Can’t abide the Rangie’s wallow: sure, it doesn’t handle like a Cayenne, but mechanical grip is strong, and the steering stately but supremely accurate. Drivers like Volker need the effective Dynamic Response switchable anti-roll bars, only fitted to V8s.
The 254bhp V6 diesel echoes the ride refinement, murmuring at 2200rpm on the motorway, smooth under hard acceleration. Kick down and the weight rocks backwards, before surging forward like a Mississippi steamboat: with 443lb ft, it feels quick enough, punchier than its 7.9sec 0-62mph time, your instincts saying that this leviathan couldn’t, shouldn’t, be hammering along so quickly. At motorway speeds, the wind gently rushes along the sides, tyre noise is a murmur not a roar. It’s a very civilised way to travel, not unlike how I’d imagine a Rolls or Bentley SUV.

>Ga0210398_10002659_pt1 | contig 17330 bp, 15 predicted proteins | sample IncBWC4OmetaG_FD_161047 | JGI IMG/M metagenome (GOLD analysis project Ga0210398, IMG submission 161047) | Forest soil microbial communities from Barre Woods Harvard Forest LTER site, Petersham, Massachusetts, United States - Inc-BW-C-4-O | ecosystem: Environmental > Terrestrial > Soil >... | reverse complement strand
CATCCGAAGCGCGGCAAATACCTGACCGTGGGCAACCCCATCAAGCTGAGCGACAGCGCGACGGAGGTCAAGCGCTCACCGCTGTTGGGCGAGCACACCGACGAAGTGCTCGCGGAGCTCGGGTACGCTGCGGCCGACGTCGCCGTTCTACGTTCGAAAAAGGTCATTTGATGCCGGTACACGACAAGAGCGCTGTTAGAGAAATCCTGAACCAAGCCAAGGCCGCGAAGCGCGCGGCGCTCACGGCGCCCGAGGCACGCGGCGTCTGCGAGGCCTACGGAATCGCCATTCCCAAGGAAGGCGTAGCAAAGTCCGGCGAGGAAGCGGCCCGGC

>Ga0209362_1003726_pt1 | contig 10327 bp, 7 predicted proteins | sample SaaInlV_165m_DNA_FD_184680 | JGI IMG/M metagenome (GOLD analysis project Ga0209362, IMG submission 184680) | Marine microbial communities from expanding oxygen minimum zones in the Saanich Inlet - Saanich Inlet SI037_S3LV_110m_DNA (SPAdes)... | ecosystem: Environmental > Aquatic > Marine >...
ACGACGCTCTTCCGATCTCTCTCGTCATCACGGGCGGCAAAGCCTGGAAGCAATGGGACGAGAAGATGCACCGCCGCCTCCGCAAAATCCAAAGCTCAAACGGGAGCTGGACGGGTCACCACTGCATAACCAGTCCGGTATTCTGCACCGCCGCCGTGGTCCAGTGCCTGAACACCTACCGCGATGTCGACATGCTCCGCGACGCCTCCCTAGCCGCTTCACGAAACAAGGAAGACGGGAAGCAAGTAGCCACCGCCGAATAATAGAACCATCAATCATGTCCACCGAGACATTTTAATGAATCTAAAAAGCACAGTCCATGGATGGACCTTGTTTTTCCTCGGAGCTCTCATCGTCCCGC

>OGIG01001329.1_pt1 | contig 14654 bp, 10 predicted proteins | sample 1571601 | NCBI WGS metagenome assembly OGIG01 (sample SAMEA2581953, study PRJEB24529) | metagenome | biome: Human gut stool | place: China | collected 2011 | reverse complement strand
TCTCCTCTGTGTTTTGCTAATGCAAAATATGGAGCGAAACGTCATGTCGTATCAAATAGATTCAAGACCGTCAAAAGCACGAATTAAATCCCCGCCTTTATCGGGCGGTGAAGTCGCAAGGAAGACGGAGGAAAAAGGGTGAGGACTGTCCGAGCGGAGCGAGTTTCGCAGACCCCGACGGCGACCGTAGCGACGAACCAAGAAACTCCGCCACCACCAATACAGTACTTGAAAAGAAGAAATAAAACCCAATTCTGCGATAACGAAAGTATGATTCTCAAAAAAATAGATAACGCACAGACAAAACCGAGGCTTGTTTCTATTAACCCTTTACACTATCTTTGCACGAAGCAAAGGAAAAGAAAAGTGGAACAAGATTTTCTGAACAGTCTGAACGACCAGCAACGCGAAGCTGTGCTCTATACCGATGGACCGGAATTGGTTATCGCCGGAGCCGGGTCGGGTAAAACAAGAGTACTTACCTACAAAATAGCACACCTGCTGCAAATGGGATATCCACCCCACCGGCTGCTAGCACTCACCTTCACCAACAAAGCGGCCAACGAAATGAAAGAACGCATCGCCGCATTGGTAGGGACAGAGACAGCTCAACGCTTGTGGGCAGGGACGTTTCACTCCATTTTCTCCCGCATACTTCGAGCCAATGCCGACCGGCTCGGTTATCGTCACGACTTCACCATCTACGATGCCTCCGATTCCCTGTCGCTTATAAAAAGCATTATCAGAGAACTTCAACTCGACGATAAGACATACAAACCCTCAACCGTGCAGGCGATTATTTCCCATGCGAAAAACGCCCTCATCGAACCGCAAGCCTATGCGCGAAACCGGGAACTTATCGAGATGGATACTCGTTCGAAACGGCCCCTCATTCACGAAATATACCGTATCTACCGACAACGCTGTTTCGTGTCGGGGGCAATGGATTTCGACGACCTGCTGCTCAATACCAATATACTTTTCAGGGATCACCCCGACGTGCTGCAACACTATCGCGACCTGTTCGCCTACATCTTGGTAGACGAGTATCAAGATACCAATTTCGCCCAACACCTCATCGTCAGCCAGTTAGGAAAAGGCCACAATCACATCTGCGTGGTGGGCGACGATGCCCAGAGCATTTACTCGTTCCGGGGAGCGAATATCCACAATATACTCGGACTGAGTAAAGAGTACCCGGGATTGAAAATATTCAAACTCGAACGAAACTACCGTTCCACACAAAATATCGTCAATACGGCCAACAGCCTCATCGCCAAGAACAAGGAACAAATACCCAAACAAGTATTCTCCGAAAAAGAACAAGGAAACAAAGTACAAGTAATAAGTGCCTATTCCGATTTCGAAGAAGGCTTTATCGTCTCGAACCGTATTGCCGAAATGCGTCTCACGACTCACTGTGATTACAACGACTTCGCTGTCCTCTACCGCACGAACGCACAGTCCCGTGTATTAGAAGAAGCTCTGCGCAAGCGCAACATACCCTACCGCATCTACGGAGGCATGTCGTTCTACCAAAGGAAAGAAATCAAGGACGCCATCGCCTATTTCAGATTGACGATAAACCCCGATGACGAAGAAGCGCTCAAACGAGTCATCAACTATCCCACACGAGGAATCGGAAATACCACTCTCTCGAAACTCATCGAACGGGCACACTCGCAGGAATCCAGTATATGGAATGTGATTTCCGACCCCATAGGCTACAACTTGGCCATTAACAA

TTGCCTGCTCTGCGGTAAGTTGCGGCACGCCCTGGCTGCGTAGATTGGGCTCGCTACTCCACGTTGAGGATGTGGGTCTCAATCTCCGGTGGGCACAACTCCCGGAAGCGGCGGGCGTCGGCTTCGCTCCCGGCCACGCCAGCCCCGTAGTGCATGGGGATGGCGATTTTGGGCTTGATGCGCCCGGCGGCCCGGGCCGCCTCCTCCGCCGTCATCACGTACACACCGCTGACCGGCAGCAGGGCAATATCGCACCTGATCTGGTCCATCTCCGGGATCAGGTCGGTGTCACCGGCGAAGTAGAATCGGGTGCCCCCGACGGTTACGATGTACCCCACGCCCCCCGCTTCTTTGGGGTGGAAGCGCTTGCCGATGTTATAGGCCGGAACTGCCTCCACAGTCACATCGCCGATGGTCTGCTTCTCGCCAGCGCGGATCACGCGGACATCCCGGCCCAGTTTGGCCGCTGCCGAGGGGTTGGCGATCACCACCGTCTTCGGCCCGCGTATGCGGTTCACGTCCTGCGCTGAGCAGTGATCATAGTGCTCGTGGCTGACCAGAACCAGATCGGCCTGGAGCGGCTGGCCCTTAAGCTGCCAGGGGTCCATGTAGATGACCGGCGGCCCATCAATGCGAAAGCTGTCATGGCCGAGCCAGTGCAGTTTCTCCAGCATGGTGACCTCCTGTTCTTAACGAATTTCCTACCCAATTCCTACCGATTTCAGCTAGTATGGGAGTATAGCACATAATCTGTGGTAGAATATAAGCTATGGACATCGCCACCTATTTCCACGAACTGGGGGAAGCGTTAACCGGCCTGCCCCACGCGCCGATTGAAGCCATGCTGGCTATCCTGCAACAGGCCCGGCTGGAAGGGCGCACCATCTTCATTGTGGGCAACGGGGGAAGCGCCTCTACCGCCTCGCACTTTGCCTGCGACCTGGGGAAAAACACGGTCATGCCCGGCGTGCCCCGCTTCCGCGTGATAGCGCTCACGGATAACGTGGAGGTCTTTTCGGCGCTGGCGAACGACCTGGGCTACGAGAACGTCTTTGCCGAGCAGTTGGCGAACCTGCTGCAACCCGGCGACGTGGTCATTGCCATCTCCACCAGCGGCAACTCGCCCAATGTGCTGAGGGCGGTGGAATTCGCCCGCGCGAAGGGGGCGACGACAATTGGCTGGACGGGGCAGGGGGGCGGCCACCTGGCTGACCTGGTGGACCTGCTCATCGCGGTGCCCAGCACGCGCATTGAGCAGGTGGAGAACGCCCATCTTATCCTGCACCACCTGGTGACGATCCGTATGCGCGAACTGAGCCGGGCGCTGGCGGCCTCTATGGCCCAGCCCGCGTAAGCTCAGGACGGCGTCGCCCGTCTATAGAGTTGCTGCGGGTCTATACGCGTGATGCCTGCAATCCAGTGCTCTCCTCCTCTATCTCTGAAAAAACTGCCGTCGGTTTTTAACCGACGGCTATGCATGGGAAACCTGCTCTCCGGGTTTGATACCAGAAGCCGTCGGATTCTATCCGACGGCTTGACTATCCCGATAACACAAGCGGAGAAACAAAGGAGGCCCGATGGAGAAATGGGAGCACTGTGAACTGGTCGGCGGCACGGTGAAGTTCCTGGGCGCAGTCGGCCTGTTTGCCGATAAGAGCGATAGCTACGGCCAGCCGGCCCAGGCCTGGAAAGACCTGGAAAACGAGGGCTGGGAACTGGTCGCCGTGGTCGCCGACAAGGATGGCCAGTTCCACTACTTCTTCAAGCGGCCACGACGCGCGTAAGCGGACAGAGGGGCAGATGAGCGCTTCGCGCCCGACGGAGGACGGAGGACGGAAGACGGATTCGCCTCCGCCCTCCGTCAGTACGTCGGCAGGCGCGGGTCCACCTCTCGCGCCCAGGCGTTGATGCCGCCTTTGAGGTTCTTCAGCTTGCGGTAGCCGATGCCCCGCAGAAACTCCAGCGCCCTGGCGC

Trunk roads are where the Rangie accumulated most of its 27,885 miles, being the default choice for long family trips. The Range Rover attended the Belgian grand prix, holidayed in Devon, the Lake District and the Dordogne, and slogged through eight months of my 130-mile daily round trip. Fuel economy improved as time wore on, with the Rangie often surpassing 500 miles on a tank and returning 31mpg, though that’s 21% off the official figure. And, contrary to Land Rover perception, it proved a reliable, robust companion, though some things niggled. The centre console developed a muted creak, and the dual-view screen designed to allow passengers to watch TV on the move once or twice displayed nothing but darkness.